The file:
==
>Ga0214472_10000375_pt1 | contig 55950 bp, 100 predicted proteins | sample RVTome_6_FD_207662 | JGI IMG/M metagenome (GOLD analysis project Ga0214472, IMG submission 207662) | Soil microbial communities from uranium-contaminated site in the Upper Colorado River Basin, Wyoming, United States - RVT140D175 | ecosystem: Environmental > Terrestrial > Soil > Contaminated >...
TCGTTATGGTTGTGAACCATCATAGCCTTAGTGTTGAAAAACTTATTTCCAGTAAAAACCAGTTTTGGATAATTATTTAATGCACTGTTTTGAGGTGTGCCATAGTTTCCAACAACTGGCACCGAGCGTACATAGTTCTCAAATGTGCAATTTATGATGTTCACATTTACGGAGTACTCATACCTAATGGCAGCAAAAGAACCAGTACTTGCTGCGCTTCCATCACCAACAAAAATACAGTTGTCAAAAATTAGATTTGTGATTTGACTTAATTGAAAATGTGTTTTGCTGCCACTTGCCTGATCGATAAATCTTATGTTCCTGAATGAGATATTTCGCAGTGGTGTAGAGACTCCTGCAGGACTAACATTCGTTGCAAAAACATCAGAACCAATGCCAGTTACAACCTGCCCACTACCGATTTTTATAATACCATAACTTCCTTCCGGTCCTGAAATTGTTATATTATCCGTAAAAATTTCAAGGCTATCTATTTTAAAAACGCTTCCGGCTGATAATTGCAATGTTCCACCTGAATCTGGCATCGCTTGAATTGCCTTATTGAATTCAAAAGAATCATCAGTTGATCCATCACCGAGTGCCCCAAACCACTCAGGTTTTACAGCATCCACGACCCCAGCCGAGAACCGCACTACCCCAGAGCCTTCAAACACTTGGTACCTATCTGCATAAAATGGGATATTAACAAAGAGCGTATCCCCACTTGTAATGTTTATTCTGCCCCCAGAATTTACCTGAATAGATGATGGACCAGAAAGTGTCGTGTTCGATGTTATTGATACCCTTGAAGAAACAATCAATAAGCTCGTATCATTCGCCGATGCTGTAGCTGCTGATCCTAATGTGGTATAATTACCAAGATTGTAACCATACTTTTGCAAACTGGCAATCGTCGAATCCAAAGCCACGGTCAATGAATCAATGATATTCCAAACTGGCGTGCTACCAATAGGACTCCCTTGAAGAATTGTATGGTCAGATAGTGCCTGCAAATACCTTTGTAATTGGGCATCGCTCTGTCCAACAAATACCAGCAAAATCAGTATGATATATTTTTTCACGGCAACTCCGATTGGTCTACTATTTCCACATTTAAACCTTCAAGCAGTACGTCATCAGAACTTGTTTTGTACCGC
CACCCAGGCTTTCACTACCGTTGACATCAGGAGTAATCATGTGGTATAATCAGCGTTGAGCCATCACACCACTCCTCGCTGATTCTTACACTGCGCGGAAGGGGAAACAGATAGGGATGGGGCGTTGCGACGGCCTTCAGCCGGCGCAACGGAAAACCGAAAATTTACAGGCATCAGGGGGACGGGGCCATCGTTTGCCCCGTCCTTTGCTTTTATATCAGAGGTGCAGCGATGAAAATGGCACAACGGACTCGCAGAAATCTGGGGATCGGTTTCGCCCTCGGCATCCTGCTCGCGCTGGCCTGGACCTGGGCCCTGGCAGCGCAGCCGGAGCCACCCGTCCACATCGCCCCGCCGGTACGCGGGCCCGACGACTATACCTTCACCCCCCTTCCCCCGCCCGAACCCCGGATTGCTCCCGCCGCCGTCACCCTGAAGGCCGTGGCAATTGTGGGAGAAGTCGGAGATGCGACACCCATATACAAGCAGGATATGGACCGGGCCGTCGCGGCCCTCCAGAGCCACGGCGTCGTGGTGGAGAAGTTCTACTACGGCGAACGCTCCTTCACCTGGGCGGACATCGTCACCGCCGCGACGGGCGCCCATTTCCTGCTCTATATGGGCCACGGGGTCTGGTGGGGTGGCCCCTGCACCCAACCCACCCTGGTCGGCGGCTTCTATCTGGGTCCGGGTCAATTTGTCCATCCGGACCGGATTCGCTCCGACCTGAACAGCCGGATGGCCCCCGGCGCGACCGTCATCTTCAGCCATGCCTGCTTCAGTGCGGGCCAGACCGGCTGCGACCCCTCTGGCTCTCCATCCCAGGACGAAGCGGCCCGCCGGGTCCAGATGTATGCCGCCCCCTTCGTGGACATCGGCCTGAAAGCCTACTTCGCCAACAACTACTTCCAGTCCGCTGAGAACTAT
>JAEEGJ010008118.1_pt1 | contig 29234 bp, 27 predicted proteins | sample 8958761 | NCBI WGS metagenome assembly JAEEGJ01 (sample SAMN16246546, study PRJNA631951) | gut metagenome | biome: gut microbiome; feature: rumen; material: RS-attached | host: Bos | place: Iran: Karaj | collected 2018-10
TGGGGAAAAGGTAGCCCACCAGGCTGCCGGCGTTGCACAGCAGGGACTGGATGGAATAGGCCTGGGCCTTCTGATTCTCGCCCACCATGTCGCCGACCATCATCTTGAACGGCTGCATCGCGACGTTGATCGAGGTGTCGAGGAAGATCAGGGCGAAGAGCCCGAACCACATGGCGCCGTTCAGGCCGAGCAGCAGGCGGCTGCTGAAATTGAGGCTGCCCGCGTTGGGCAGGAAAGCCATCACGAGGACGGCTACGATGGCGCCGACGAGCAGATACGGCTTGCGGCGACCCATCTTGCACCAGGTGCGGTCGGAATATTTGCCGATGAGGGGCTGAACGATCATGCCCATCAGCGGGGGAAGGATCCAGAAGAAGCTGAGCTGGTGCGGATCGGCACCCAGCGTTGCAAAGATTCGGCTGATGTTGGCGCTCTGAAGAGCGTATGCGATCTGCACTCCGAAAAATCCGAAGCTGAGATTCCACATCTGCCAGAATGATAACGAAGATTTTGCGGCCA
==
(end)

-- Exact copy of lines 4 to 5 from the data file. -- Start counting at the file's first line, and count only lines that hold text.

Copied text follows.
>JAEEGJ010008118.1_pt1 | contig 29234 bp, 27 predicted proteins | sample 8958761 | NCBI WGS metagenome assembly JAEEGJ01 (sample SAMN16246546, study PRJNA631951) | gut metagenome | biome: gut microbiome; feature: rumen; material: RS-attached | host: Bos | place: Iran: Karaj | collected 2018-10
TGGGGAAAAGGTAGCCCACCAGGCTGCCGGCGTTGCACAGCAGGGACTGGATGGAATAGGCCTGGGCCTTCTGATTCTCGCCCACCATGTCGCCGACCATCATCTTGAACGGCTGCATCGCGACGTTGATCGAGGTGTCGAGGAAGATCAGGGCGAAGAGCCCGAACCACATGGCGCCGTTCAGGCCGAGCAGCAGGCGGCTGCTGAAATTGAGGCTGCCCGCGTTGGGCAGGAAAGCCATCACGAGGACGGCTACGATGGCGCCGACGAGCAGATACGGCTTGCGGCGACCCATCTTGCACCAGGTGCGGTCGGAATATTTGCCGATGAGGGGCTGAACGATCATGCCCATCAGCGGGGGAAGGATCCAGAAGAAGCTGAGCTGGTGCGGATCGGCACCCAGCGTTGCAAAGATTCGGCTGATGTTGGCGCTCTGAAGAGCGTATGCGATCTGCACTCCGAAAAATCCGAAGCTGAGATTCCACATCTGCCAGAATGATAACGAAGATTTTGCGGCCA